Friends or Lovers?
By: Rebecca Barlow Jordan
God will surely do this for you, for he always does just what he says, and he is the one who invited you into this wonderful friendship with his Son, even Christ our Lord. - 1 Corinthians 1:9 TLB
How many times have you heard a couple speak of their husband or wife: “I love my spouse; I’m just not sure I like my spouse?”
How important is friendship in a marriage, anyway? Guys have guy friends who like athletic sports, fishing, or golfing, right? And women enjoy other women friends who dig into Bible studies, do lunch together, and important stuff like shopping and Facebook—both squeezing time for their spouse in between work, parenting, home management, church and technology.
So where does friendship in marriage fit in? And what does it involve? Is it possible to really like and love your marriage partner?
My husband and I believe that friendship in a marriage meets a core need for deeper intimacy. Yes, wives can have girlfriends and men can have guy friends who share interests together—like iron sharpens iron. And depending on their personalities and interests, some couples seem to need that more than others. But couples can also take that to an extreme and use other friendships exclusively as an exit from their own marriage—a place to escape and draw needed nourishment from competing sources.
True friendship refreshes the soul: Just as lotions and fragrance give sensual delight, a sweet friendship refreshes the soul (Proverbs 27:9 MSG). That refreshment includes trust and intimacy: an invitation, “into-me-see.” Opening our heart to our mate requires honesty, the ability and willingness to talk and share about anything. Couples who know how to listen and who really care about each other’s concerns and interests help breed that kind of intimacy.
Forgiveness and friendship also go together: Love prospers when a fault is forgiven, but dwelling on it separates close friends (Proverbs 17:9 NLT). Holding onto past offenses in a marriage will not only destroy love in that relationship; it will separate the emotional and soul intimacy as friends.
How many flourishing friendships can you count without the major ingredients of loyalty, empathy, understanding, fun, and two-getherness? Some married couples enjoy working together, whether volunteering for worthy causes, trying home DIY projects, or even sharing in the same business or career. Being friends in marriage means laughing together, crying together, praying together, and hanging out doing life—together. Frequent dates, trying new activities, and contributing to each other’s goals will all strengthen the bonds of intimate love and friendship in marriage.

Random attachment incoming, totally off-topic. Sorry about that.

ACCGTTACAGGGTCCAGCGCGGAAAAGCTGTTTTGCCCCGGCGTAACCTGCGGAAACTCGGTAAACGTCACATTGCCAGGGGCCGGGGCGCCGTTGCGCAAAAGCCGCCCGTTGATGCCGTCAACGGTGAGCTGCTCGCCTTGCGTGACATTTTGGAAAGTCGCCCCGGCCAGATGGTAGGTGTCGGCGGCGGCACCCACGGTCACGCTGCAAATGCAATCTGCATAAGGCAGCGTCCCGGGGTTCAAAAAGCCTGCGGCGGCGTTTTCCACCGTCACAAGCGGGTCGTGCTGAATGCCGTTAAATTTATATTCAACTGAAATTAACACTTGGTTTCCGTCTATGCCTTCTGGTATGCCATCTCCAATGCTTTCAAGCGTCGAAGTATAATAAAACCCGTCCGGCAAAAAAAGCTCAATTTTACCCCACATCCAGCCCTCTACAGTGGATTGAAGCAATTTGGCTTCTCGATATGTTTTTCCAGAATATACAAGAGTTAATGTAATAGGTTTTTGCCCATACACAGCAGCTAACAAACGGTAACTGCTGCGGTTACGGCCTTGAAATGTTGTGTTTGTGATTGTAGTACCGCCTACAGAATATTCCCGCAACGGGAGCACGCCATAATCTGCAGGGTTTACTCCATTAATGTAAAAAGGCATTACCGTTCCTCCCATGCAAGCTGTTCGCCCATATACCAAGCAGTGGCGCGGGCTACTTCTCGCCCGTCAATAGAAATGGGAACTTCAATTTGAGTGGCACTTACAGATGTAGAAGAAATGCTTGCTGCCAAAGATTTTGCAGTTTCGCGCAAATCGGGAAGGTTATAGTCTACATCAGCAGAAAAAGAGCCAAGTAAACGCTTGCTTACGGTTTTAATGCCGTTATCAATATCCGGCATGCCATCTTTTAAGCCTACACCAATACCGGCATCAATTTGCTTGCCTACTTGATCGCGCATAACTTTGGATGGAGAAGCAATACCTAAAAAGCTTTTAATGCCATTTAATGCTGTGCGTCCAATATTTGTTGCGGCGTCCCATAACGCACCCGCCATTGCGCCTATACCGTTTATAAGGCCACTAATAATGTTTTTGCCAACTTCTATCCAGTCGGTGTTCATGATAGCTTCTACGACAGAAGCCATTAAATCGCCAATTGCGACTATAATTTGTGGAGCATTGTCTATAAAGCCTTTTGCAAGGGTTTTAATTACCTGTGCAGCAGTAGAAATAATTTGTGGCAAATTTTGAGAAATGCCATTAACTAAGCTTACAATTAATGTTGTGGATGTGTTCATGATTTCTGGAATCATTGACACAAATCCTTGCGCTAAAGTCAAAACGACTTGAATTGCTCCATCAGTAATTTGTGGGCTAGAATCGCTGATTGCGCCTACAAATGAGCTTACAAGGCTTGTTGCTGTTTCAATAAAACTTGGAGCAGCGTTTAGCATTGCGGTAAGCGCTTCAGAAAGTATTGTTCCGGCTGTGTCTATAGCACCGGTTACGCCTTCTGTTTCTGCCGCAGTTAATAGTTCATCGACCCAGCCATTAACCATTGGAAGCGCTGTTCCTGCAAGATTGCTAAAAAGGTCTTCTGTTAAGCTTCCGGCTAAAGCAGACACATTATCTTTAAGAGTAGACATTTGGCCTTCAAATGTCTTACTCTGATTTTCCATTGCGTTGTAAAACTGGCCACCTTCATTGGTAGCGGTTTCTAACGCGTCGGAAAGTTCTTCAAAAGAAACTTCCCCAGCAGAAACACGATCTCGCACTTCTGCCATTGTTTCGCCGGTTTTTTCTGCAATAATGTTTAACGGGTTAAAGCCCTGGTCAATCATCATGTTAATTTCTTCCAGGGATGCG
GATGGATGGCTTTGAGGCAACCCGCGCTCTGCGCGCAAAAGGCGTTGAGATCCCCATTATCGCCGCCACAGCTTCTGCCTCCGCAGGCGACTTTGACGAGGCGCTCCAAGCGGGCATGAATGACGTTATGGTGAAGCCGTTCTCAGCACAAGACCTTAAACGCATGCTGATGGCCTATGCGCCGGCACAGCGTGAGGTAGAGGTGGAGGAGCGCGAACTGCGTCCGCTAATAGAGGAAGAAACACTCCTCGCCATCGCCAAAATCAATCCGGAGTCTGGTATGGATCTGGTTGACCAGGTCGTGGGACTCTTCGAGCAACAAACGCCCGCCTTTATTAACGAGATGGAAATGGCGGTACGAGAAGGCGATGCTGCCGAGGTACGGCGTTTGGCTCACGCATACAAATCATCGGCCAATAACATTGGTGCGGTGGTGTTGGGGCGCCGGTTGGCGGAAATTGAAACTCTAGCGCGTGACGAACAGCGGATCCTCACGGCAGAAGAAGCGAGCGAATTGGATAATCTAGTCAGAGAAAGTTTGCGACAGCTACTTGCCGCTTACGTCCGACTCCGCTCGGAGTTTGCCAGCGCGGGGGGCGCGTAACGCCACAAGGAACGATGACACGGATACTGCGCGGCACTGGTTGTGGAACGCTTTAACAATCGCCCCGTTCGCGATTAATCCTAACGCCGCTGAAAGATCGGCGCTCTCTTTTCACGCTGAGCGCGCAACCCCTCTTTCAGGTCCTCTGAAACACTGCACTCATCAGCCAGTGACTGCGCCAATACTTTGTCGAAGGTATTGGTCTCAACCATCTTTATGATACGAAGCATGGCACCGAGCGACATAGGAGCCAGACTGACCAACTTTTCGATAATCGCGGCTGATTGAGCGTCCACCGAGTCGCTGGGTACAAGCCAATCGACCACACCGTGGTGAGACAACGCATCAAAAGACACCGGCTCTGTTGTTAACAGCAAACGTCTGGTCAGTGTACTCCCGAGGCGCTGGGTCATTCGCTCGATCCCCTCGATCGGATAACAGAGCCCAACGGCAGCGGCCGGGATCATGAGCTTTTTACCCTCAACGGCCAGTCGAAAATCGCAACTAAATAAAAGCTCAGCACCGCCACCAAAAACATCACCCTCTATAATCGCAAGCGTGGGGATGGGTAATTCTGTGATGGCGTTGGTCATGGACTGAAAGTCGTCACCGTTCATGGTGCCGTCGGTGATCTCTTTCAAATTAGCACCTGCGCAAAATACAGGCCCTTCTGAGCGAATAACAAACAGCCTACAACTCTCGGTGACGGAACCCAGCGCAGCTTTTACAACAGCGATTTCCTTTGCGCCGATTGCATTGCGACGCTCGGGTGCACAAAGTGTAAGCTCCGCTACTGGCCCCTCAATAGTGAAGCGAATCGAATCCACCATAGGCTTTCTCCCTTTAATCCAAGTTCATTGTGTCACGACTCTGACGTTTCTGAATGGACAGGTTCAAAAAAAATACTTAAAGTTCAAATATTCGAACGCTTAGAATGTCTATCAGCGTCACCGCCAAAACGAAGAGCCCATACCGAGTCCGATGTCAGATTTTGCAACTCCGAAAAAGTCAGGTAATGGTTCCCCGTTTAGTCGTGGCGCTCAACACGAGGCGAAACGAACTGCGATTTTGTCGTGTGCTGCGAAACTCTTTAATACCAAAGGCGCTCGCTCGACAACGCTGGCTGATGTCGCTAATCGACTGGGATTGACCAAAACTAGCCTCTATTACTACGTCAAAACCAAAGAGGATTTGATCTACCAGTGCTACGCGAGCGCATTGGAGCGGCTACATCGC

Sometimes compromise or sacrifice is necessary—a mutual give and take of interests. Even if personalities and temperaments differ, couples can experience a deepening of friendship by entering the world of their spouse, especially in leisure activities. Larry and I didn’t start out as BFF’s when we first married. In fact, I often resented his leisure time of watching sports or fishing. But then he started inviting me to get away overnight and go on a fishing adventure with him to a cabin, patiently teaching me how to fish, and really wanting me to catch a big one. As he did these things, I grew to love fishing with him—especially when I caught an eight-pound bass a few years ago.
Likewise, even though his interests in reading are primarily adventure and non-fiction and I gravitate toward fiction, we both cross over into the others’ genres occasionally and enjoy swapping stories together. I may not share the same interest in sports as he does, but I enjoy watching our Texas football, baseball, and basketball teams together with him. And he’ll watch Hallmark movies with me. I’m not sure when it happened, but through the years with God’s intervention, Larry truly became my BFF.
We may not associate the familiar Bible verse, Proverbs 17:17, to a marriage relationship. But I think it fits well: “A friend loves at all times.” True friendship and love are inseparable.
The best example of intimate friendship is found in our love relationship with Jesus. Through Him, God invites us into a deep, wonderful friendship. That union is based on sacrificial love, forgiveness, intimate sharing, honesty, faithfulness, patience, and the joy of togetherness. It’s a soul-deep, refreshing friendship we can count on, again and again. And though I fail so often to mirror that kind of relationship in marriage, it’s the kind I want and pray for constantly. Jesus is my role model. He not only calls me “friend.” He’s also the Lover of My Soul.
Love without friendship in marriage is like an empty box. It may look like a pleasurable gift on the outside. But if it’s never filled with the ingredients that make for an intimate soul-satisfying relationship, it’s only a hollow container of unfulfilled dreams and emotions.
Which would you and your husband rather be, friends or lovers? I don’t know about you, but we want both.
Rebecca Barlow Jordan is a bestselling inspirational author and day-voted follower of Jesus who loves to paint encouragement on the hearts of others. After five decades of marriage, she and her husband are more passionate about marriage and family than ever. Rebecca has authored and contributed to over 20 books and has written over 2000 other articles, devotions, greeting cards, and other inspirational pieces. She is a regular Crosswalk contributor whose daily devotional Daily in Your Presence is also available for delivery through Crosswalk.com. You can sign up for Rebecca’s free ebook and find out more about her and her encouraging blog at www.rebeccabarlowjordan.com.